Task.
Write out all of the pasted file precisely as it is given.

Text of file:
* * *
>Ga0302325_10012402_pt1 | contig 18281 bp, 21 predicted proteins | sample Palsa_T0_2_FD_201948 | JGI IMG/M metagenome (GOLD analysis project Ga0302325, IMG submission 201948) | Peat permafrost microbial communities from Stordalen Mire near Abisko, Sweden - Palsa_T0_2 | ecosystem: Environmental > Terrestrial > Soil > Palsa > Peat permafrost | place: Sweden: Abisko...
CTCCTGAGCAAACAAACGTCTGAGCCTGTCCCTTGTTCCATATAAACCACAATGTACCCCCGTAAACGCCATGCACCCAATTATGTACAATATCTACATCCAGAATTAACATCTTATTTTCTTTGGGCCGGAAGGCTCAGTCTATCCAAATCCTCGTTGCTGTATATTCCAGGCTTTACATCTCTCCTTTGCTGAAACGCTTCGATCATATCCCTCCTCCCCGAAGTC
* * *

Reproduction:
>Ga0302325_10012402_pt1 | contig 18281 bp, 21 predicted proteins | sample Palsa_T0_2_FD_201948 | JGI IMG/M metagenome (GOLD analysis project Ga0302325, IMG submission 201948) | Peat permafrost microbial communities from Stordalen Mire near Abisko, Sweden - Palsa_T0_2 | ecosystem: Environmental > Terrestrial > Soil > Palsa > Peat permafrost | place: Sweden: Abisko...
CTCCTGAGCAAACAAACGTCTGAGCCTGTCCCTTGTTCCATATAAACCACAATGTACCCCCGTAAACGCCATGCACCCAATTATGTACAATATCTACATCCAGAATTAACATCTTATTTTCTTTGGGCCGGAAGGCTCAGTCTATCCAAATCCTCGTTGCTGTATATTCCAGGCTTTACATCTCTCCTTTGCTGAAACGCTTCGATCATATCCCTCCTCCCCGAAGTC